We treat everyone fairly. It’s at the heart of our role as a regulator and employer, and it’s why people trust us.
So when we write, we use accurate, honest and transparent language.
Be active, not passive
‘Your complaint will be investigated’ is a passive sentence (it uses the passive voice).
It’s not clear who’ll be doing the investigating, so it could look like we’re trying to hide something.
‘We’ll investigate your complaint’ is easier to understand. It’s more transparent. (And it forces you to use ‘we’, which sounds kinder.)
Avoiding a passive tone
Research even shows passive sentences are harder to process. So they slow your readers down.
Keep your sentences short
If you’ve gone over about two lines of A4, go back and see if you can add a full-stop.
People are more likely to understand a shorter sentence than a longer one.
Give a ‘why’
If you’re explaining a decision you’ve made, always give the reason.
‘Your application wasn’t successful on this occasion because you didn’t meet all the essential criteria’ is much easier to accept than just ‘Your application wasn’t successful’.
A famous experiment
Psychologist Ellen Langer tested the power of the word ‘because’. She had people try to break into a queue for a photocopier. Some said ‘May I use the xerox machine?’, others said ‘May I use the xerox machine, because I have to make copies?’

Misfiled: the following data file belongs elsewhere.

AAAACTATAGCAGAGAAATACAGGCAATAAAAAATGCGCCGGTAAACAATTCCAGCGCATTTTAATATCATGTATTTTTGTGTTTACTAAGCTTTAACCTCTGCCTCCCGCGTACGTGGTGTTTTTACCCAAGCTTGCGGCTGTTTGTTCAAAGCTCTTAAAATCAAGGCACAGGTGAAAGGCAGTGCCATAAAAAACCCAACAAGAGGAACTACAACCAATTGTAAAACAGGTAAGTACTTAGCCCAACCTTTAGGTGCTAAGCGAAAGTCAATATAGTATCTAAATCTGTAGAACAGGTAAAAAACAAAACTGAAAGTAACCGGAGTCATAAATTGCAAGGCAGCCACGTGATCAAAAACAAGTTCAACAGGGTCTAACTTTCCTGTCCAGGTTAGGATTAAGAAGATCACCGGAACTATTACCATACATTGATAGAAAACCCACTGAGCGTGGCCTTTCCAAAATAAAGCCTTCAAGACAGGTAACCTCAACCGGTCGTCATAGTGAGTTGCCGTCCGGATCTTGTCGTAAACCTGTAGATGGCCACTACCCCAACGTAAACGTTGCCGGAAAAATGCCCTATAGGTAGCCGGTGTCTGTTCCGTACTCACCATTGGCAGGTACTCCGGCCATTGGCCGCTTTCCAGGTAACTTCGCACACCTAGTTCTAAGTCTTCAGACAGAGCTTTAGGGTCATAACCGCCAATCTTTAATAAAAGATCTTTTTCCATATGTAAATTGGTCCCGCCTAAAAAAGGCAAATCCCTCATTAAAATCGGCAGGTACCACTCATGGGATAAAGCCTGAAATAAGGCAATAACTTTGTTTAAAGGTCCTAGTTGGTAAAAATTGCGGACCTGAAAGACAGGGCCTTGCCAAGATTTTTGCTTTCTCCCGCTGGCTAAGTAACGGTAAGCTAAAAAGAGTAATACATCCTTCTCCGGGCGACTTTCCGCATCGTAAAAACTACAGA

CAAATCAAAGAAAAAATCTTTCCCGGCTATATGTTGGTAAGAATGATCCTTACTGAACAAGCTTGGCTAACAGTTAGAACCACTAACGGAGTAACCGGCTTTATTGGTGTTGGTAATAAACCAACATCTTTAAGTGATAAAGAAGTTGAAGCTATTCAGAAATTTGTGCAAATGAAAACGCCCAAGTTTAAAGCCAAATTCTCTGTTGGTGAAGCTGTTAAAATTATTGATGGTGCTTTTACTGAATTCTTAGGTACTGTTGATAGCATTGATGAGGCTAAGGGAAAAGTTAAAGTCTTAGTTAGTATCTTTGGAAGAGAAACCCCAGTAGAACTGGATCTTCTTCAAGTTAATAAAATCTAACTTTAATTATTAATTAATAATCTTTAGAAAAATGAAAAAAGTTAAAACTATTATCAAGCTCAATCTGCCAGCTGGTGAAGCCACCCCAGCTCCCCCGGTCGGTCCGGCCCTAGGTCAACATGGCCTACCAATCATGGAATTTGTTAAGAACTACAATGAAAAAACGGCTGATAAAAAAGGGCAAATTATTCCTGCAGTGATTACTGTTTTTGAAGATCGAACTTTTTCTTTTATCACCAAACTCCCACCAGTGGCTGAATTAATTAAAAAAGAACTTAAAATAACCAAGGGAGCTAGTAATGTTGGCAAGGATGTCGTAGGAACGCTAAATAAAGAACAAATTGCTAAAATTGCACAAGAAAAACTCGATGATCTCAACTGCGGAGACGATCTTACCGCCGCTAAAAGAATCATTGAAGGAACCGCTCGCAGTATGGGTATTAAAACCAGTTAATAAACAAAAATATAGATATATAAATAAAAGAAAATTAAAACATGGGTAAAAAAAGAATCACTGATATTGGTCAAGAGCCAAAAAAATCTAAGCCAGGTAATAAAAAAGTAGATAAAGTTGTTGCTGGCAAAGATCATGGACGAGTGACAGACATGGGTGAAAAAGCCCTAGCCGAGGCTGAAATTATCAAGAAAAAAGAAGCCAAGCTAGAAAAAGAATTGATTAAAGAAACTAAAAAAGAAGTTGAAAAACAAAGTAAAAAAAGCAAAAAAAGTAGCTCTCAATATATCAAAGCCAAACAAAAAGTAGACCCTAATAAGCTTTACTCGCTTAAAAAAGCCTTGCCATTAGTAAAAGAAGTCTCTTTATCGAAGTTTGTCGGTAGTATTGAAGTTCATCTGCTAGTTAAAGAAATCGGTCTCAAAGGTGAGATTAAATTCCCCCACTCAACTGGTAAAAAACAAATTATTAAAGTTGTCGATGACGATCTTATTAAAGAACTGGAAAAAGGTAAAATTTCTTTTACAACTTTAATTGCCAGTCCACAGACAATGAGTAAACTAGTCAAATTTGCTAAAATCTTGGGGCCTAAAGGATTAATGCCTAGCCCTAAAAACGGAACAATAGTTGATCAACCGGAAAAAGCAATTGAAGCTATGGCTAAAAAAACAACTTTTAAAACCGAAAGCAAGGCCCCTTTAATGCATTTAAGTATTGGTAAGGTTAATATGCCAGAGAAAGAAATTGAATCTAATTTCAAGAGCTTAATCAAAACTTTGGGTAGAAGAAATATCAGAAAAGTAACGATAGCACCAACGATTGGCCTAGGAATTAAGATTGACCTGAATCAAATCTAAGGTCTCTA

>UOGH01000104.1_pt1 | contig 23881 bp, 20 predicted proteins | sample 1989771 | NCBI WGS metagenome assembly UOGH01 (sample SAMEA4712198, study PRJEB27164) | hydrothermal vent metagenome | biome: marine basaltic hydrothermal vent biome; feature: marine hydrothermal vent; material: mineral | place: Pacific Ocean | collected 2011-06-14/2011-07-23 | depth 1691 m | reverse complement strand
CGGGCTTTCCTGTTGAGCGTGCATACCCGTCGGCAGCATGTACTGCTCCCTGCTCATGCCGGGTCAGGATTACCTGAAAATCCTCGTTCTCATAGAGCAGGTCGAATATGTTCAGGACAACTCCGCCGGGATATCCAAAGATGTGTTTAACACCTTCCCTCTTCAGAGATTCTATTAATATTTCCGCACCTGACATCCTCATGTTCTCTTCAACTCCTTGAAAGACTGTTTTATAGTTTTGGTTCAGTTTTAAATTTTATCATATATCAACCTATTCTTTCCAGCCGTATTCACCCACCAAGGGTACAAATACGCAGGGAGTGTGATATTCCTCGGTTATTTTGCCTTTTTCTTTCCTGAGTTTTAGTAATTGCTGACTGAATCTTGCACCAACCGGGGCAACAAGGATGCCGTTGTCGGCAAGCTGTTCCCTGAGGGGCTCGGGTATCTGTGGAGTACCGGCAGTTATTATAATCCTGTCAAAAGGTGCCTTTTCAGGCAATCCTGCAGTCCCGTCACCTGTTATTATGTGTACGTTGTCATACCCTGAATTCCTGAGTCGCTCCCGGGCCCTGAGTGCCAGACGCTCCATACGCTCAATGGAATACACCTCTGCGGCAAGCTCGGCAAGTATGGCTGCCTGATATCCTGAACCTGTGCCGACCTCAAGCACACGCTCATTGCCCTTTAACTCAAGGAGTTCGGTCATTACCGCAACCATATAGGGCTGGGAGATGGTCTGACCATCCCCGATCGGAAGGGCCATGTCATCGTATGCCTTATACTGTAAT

The first group were successful 60 percent of the time. But that shot up to 93 percent for the second group, all because they’d said ‘because’.
We don’t use corporate-speak like ‘going forward’ (‘in future’ is simpler) or internal shorthand like ‘legacy cohorts’. It’s impersonal and confusing.
Technical terminology, on the other hand, is sometimes fine. By that, we mean specific terms that particular professions use. ‘Fitness to practise’ is one example.
Use it if you’re sure your audience will understand.
Choose words for their precise meaning
Some words have specific meanings for us. Like ‘rules’, ‘standards’, ‘guidance’ and ‘advice’.
We also use the word ‘must’ when we’re talking about requirements in our rules and standards, and the word ‘should’ when we’re talking about guidance we produce.
Check how clear your writing is
A readability checker gives you a score between 1 and 100, where a higher score means your writing is easier to understand. (As a rough guide, 30 is about the level of the Harvard Law Review, 60 is the BBC website, and 90 is Dr Seuss.)
Aim for 60 or above.
To use the readability checker in Word, tick the ‘show readability statistics’ box under ‘file/options/proofing’. It’ll give you a score each time you do a spellcheck.